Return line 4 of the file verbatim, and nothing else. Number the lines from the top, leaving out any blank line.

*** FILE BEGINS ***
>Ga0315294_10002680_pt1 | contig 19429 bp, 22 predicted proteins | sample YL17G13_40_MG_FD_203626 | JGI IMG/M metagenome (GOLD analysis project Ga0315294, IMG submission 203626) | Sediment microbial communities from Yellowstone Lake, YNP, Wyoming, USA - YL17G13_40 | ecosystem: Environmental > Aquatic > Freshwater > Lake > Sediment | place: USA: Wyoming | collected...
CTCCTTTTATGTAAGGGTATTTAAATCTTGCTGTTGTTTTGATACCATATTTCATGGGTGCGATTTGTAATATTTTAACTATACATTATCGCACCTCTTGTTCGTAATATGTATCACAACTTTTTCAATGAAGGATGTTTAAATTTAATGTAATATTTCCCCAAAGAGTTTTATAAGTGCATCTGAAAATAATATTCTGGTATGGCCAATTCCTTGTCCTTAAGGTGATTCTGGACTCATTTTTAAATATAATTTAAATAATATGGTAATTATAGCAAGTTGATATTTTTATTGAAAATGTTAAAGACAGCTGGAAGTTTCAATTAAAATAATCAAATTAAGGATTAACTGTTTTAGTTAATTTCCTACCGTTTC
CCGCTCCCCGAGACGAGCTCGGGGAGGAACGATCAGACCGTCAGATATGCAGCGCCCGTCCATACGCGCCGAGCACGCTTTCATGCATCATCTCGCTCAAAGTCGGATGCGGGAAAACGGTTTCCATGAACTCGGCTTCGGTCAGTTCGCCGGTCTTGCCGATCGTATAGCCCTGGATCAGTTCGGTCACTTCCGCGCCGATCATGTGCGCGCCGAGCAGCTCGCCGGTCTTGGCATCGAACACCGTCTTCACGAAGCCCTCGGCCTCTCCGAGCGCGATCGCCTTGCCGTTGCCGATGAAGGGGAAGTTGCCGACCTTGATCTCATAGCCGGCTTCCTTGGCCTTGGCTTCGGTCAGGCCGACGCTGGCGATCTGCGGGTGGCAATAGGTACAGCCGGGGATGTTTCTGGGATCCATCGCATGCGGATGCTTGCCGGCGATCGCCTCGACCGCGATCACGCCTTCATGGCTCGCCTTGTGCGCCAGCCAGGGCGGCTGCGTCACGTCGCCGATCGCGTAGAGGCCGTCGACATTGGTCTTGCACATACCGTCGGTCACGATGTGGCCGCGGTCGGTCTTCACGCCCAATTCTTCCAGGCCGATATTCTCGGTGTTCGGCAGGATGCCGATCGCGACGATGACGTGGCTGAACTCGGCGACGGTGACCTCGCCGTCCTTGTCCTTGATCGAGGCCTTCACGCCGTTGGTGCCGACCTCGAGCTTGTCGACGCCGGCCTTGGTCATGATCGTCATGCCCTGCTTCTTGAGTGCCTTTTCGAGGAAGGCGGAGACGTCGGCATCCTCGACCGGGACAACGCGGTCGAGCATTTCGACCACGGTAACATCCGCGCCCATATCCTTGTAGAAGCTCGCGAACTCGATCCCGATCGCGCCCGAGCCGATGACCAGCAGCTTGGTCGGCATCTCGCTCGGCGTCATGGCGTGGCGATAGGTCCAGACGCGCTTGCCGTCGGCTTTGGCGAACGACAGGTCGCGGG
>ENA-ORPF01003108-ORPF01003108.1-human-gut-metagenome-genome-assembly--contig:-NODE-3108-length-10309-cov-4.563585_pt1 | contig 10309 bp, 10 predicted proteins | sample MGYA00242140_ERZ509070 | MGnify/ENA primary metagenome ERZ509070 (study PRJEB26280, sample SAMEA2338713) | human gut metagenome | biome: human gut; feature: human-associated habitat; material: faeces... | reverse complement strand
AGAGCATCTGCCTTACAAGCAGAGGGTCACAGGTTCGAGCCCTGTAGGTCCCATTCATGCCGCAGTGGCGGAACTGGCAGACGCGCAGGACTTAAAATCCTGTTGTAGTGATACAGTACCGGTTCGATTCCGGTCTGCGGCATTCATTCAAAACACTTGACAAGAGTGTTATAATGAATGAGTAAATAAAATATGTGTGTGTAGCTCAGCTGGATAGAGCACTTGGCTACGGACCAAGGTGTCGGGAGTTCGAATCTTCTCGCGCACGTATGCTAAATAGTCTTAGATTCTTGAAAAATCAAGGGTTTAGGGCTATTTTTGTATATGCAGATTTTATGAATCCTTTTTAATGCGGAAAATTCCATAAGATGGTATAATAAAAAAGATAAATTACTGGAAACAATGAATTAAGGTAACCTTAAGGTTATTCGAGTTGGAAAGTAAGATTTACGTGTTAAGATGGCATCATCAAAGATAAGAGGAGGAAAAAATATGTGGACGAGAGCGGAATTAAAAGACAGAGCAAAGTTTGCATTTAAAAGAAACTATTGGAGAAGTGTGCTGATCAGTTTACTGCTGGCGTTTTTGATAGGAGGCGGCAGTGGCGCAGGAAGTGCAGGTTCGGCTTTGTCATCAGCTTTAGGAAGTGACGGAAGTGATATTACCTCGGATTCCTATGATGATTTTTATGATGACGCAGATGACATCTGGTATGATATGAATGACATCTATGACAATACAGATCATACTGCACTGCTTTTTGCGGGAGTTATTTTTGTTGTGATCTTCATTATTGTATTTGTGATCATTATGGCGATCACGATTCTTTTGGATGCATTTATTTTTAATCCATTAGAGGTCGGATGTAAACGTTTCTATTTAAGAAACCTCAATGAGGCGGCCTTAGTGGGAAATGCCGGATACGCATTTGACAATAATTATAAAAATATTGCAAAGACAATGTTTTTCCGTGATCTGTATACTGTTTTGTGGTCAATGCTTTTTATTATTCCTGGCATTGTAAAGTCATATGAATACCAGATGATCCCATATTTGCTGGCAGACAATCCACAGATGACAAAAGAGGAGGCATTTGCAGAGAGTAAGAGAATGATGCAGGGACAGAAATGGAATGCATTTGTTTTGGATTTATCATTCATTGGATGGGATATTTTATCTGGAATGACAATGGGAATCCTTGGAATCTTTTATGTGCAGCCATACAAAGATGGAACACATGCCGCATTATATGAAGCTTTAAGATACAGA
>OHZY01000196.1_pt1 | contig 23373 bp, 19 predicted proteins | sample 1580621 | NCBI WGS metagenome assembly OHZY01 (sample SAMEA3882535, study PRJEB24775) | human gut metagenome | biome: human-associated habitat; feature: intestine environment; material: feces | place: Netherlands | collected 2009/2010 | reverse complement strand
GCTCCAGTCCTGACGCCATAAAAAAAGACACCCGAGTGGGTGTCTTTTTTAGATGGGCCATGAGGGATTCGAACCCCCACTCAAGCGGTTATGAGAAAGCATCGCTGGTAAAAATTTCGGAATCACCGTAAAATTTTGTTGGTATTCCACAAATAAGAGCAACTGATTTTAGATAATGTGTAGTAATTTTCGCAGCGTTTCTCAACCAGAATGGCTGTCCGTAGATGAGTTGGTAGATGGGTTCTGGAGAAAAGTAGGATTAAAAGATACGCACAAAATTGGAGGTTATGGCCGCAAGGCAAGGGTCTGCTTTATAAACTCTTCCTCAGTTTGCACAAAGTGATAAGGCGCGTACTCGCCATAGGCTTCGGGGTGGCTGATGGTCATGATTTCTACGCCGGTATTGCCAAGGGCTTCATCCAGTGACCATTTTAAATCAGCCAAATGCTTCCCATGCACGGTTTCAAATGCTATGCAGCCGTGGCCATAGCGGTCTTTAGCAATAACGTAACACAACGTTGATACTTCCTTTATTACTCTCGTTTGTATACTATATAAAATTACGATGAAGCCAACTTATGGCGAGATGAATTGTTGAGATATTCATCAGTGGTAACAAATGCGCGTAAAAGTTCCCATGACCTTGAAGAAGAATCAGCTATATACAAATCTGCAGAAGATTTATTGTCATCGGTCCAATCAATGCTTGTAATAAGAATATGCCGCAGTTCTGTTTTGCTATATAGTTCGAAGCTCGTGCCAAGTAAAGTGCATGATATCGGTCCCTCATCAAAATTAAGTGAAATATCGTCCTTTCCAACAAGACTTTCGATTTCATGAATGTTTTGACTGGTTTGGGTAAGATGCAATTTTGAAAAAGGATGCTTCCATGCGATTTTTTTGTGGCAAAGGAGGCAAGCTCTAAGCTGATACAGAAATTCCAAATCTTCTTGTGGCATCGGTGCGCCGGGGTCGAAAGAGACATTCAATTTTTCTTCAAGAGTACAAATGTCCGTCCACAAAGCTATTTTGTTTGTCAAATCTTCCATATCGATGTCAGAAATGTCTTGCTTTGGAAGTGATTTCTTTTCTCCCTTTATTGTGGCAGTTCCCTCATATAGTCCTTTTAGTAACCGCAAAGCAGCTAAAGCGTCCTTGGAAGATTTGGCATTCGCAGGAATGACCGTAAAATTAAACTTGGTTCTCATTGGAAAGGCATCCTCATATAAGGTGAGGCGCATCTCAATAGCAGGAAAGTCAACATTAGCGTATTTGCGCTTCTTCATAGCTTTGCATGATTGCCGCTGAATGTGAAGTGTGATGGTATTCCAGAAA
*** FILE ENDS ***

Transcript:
>ENA-ORPF01003108-ORPF01003108.1-human-gut-metagenome-genome-assembly--contig:-NODE-3108-length-10309-cov-4.563585_pt1 | contig 10309 bp, 10 predicted proteins | sample MGYA00242140_ERZ509070 | MGnify/ENA primary metagenome ERZ509070 (study PRJEB26280, sample SAMEA2338713) | human gut metagenome | biome: human gut; feature: human-associated habitat; material: faeces... | reverse complement strand